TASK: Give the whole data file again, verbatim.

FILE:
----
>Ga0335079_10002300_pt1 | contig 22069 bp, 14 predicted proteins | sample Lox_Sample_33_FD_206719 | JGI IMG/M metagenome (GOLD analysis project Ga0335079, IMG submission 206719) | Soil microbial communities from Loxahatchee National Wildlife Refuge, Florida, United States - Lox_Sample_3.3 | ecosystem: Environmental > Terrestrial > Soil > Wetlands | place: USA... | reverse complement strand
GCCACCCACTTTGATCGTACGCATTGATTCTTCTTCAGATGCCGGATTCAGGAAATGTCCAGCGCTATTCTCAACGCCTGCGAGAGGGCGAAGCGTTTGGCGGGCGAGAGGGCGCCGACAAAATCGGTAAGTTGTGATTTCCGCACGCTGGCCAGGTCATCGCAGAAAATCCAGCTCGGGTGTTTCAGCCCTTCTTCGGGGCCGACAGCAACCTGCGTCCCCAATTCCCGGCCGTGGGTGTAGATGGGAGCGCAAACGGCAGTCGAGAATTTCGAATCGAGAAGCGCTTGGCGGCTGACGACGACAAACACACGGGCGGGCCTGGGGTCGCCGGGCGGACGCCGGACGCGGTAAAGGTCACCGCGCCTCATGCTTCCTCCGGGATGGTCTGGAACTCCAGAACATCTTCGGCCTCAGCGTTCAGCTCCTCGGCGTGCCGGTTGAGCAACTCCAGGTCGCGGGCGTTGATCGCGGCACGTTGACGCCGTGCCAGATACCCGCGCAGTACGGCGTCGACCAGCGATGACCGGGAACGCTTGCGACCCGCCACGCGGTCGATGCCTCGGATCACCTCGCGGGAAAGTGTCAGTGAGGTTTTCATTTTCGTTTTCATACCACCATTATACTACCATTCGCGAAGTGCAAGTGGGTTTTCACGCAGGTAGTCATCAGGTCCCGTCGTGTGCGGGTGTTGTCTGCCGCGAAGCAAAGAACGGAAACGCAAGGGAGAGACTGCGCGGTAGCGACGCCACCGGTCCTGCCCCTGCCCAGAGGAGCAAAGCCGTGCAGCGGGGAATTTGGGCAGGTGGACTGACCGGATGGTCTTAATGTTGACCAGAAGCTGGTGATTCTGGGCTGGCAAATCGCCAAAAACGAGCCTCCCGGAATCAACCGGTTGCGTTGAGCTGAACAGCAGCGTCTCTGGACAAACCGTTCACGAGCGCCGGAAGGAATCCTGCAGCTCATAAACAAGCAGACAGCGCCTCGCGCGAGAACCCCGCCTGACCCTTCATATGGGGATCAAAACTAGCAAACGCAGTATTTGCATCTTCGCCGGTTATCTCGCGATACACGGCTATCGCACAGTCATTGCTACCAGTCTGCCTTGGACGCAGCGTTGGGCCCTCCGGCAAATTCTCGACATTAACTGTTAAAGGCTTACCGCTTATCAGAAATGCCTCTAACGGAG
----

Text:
>Ga0335079_10002300_pt1 | contig 22069 bp, 14 predicted proteins | sample Lox_Sample_33_FD_206719 | JGI IMG/M metagenome (GOLD analysis project Ga0335079, IMG submission 206719) | Soil microbial communities from Loxahatchee National Wildlife Refuge, Florida, United States - Lox_Sample_3.3 | ecosystem: Environmental > Terrestrial > Soil > Wetlands | place: USA... | reverse complement strand
GCCACCCACTTTGATCGTACGCATTGATTCTTCTTCAGATGCCGGATTCAGGAAATGTCCAGCGCTATTCTCAACGCCTGCGAGAGGGCGAAGCGTTTGGCGGGCGAGAGGGCGCCGACAAAATCGGTAAGTTGTGATTTCCGCACGCTGGCCAGGTCATCGCAGAAAATCCAGCTCGGGTGTTTCAGCCCTTCTTCGGGGCCGACAGCAACCTGCGTCCCCAATTCCCGGCCGTGGGTGTAGATGGGAGCGCAAACGGCAGTCGAGAATTTCGAATCGAGAAGCGCTTGGCGGCTGACGACGACAAACACACGGGCGGGCCTGGGGTCGCCGGGCGGACGCCGGACGCGGTAAAGGTCACCGCGCCTCATGCTTCCTCCGGGATGGTCTGGAACTCCAGAACATCTTCGGCCTCAGCGTTCAGCTCCTCGGCGTGCCGGTTGAGCAACTCCAGGTCGCGGGCGTTGATCGCGGCACGTTGACGCCGTGCCAGATACCCGCGCAGTACGGCGTCGACCAGCGATGACCGGGAACGCTTGCGACCCGCCACGCGGTCGATGCCTCGGATCACCTCGCGGGAAAGTGTCAGTGAGGTTTTCATTTTCGTTTTCATACCACCATTATACTACCATTCGCGAAGTGCAAGTGGGTTTTCACGCAGGTAGTCATCAGGTCCCGTCGTGTGCGGGTGTTGTCTGCCGCGAAGCAAAGAACGGAAACGCAAGGGAGAGACTGCGCGGTAGCGACGCCACCGGTCCTGCCCCTGCCCAGAGGAGCAAAGCCGTGCAGCGGGGAATTTGGGCAGGTGGACTGACCGGATGGTCTTAATGTTGACCAGAAGCTGGTGATTCTGGGCTGGCAAATCGCCAAAAACGAGCCTCCCGGAATCAACCGGTTGCGTTGAGCTGAACAGCAGCGTCTCTGGACAAACCGTTCACGAGCGCCGGAAGGAATCCTGCAGCTCATAAACAAGCAGACAGCGCCTCGCGCGAGAACCCCGCCTGACCCTTCATATGGGGATCAAAACTAGCAAACGCAGTATTTGCATCTTCGCCGGTTATCTCGCGATACACGGCTATCGCACAGTCATTGCTACCAGTCTGCCTTGGACGCAGCGTTGGGCCCTCCGGCAAATTCTCGACATTAACTGTTAAAGGCTTACCGCTTATCAGAAATGCCTCTAACGGAG